I hear my son but don’t know what to do. Don’t feel strong enough to talk to my sister. Afraid of further rejection. I mean, if she wanted me to attend the wedding, she would have invited me, her only sister, right? Is it my eating disorder or something else that has allowed my parents to split their family down the middle? I don’t know.

Years ago, when I realised I needed counselling, I had encouraged my sister to seek some, too. She said ‘you go, I’m fine’. Well, I didn’t think things were fine then and certainly not now, but what can I do?

This is dragging me down. I am trying to do my best and adapt to Leongatha, I do enjoy my work and the people are friendly, but oh, tis a struggle to develop a sense of belonging with others when feeling so alienated from one’s family of origin.

But I am lucky. I have friends and my children are supportive; I would be totally lost without them.

I am depressed. It is like a cloud sitting on my shoulders. I am trying to kick it off, but it keeps coming back. My moods are see-sawing. Can you tell?

I talked with George, my children’s dad. He is always a rock when the chips are down. We agreed that my sister should be invited to our daughter’s wedding. George said: “Two wrongs don’t make a right, but she will have a lot of … if she accepts.”

I had tears rolling fast down my face by this time (I am an emotional wreck) and was fiercely trying to stop them escaping from my eyes. I had this panic feeling that oh, it may be too painful to attend my own daughter’s wedding…. George held on to the phone while I caught my breath.

Now that I know my sister will be at my daughter’s wedding – I have no doubt that she will accept the invitation – I need to prepare myself emotionally.

Like, I have to practise detachment of a supreme level to pretend I am not hurting. Even though I have moved well away from my childhood valley, and made a big effort to start belonging to a new community, where I have known absolutely nobody, the past is playing havoc with my present. I wish I could look forward to my daughter’s wedding without the fear of seeing my sister. I can see that my sister will feel validated, having not invited me to her daughter’s wedding, but yet receiving an invite to my daughter’s wedding. I am the bad one, the ‘one with problems’ in the family’; I did not deserve an invite, but my sister is the good one, and so she has received an invitation. I am rejected and she is accepted.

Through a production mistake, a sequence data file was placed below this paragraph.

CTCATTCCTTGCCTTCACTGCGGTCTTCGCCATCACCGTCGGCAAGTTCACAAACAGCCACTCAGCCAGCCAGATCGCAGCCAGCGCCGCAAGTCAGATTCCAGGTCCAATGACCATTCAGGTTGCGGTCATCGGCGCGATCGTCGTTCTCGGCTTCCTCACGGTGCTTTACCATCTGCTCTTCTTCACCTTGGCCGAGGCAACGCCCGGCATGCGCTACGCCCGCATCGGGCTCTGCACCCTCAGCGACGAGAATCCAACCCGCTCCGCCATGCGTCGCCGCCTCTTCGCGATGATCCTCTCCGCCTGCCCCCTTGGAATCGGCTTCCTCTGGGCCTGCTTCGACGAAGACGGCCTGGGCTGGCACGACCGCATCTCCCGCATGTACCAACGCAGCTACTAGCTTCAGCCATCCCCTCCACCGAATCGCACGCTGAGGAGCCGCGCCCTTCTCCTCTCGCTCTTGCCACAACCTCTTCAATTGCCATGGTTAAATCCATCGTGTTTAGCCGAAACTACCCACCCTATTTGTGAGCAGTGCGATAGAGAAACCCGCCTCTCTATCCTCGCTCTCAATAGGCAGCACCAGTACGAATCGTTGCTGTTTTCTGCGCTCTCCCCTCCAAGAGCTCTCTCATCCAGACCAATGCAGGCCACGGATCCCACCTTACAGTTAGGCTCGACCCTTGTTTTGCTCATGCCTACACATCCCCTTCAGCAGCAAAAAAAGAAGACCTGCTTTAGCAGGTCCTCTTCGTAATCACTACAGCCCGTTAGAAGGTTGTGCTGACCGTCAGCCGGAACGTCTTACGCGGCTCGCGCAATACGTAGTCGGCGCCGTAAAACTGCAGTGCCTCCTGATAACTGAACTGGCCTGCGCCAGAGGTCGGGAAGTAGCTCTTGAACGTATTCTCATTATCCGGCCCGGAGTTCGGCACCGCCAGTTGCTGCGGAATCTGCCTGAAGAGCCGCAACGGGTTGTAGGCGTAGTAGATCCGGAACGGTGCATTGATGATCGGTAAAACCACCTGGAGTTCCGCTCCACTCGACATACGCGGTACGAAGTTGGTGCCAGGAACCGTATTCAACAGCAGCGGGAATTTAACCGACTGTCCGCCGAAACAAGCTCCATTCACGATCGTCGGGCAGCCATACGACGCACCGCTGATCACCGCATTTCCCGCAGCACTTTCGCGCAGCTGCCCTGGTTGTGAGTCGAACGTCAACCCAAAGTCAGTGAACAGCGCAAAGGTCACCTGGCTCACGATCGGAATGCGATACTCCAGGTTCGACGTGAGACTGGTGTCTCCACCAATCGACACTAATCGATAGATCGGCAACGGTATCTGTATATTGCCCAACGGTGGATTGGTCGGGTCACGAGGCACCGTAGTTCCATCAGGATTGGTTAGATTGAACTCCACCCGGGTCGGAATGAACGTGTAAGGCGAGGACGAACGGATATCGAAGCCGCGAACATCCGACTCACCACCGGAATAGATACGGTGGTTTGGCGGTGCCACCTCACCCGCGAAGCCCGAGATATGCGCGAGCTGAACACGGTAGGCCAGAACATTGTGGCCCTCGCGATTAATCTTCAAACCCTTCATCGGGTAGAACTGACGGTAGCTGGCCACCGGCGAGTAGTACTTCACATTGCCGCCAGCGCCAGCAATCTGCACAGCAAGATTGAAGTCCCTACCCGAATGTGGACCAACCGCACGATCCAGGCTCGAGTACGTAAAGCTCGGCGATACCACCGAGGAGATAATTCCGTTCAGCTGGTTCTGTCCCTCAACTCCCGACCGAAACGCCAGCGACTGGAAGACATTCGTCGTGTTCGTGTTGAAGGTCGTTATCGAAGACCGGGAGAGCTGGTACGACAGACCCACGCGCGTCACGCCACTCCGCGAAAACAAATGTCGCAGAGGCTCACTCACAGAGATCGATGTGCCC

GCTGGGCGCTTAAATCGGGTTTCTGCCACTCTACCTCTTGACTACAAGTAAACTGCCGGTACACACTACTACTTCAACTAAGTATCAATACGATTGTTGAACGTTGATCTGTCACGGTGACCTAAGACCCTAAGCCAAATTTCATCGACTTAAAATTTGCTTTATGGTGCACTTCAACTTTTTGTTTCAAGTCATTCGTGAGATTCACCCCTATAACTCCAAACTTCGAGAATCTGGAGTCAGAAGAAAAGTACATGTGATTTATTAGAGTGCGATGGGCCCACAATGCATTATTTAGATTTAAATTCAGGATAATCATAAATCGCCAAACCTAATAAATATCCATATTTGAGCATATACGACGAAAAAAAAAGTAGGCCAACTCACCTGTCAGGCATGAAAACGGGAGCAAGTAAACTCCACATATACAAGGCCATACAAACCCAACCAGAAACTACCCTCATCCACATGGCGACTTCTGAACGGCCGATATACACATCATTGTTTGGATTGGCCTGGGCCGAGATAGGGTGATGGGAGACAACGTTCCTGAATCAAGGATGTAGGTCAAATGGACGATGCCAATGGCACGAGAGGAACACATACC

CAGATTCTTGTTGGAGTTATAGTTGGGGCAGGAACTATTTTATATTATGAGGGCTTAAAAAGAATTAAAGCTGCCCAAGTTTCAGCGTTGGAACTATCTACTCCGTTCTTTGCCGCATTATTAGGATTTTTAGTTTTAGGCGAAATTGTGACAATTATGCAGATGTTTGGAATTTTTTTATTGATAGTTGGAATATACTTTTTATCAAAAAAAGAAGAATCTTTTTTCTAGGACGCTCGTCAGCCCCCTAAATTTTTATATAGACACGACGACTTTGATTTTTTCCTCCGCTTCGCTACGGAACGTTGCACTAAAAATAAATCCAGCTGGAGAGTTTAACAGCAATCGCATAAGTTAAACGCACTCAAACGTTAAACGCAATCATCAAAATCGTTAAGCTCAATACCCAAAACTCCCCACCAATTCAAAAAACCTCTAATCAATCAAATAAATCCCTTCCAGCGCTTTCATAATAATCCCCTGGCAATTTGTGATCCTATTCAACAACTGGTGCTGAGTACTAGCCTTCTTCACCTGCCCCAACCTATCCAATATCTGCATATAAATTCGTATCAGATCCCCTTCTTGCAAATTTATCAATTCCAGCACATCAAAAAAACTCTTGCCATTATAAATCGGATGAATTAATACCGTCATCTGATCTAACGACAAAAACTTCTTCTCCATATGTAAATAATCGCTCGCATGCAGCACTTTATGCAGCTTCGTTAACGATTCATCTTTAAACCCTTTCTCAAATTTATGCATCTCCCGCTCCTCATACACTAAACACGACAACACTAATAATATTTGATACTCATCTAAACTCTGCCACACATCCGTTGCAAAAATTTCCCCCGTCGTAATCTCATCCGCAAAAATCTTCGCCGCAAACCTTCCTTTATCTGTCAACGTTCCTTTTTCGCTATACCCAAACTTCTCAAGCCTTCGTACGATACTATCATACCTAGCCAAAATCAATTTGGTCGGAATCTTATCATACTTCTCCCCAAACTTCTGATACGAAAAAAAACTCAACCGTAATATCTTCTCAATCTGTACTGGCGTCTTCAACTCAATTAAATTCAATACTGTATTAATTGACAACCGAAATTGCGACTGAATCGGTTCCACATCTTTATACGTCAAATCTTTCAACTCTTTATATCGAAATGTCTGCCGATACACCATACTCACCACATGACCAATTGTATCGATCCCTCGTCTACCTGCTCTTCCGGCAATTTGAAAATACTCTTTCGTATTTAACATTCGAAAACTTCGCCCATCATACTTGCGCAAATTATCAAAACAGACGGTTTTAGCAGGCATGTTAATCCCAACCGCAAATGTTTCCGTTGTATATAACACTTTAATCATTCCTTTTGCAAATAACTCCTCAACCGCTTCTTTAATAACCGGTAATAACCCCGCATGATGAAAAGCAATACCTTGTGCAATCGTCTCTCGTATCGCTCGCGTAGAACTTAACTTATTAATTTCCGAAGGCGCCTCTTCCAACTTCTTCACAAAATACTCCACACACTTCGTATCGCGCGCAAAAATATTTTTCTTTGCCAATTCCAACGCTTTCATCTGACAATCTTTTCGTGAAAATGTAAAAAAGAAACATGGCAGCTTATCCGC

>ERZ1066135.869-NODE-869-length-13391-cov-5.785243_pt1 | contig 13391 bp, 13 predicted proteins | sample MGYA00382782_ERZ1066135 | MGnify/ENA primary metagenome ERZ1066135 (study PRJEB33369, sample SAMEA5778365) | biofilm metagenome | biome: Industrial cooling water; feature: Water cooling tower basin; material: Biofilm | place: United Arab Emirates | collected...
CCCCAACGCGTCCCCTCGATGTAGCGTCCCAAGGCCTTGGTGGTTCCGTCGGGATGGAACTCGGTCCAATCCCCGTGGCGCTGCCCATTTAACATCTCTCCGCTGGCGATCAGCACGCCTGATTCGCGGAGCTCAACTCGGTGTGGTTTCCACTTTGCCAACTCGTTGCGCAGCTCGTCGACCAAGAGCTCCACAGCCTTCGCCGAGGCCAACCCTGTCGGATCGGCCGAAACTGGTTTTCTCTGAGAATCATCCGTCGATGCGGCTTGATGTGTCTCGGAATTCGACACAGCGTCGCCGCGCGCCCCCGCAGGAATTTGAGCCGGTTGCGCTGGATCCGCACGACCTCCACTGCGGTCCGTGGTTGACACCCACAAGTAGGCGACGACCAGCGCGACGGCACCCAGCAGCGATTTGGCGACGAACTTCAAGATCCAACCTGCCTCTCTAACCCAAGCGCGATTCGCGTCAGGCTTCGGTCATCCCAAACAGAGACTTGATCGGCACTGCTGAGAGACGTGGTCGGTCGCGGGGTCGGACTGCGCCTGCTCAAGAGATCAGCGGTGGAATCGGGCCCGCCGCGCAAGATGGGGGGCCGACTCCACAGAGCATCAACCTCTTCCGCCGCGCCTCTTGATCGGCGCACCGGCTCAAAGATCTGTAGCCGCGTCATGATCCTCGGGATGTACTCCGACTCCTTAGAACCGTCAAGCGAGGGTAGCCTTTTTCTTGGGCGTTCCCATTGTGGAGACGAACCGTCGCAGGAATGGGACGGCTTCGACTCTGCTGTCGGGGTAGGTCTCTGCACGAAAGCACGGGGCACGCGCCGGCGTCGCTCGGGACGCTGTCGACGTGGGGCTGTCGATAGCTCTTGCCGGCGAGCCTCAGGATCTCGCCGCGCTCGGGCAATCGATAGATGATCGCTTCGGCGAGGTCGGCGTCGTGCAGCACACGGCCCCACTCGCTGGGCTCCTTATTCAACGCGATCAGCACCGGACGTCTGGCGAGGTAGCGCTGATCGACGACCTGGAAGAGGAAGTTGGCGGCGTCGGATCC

Now, I am on edge again, wondering if she really will accept the invitation or not. I look in the letter box every day for two reasons – a) hoping (silly, I know) for a late invite to my niece’s wedding and b) dreading seeing my sister’s handwriting on an acceptance card.

I feel dreadfully ALONE and CUT OFF from my family tree. I feel I can’t talk to my parents or my sister and I have no brothers or other sisters.  Each time I have tried to talk to my parents, they have turned on me and refused to give assurance or answer any questions.

My children are my family. They and George keep reminding me of this. But my sister’s decision not to invite me to her daughter’s wedding has made the lead up to my daughter’s big day, just one week later, very stressful.


I have to fight the urge to sink deeper and deeper into a black hole.

My therapist gave good advice. She became my coach. My sister and her family, including the new bride and groom, attended my daughter’s wedding. How I coped, the skills I practised, defined my recovery. ‘The wedding’ was to become the last big test in my divorce  from ‘Ed’, the last hurdle between me and freedom.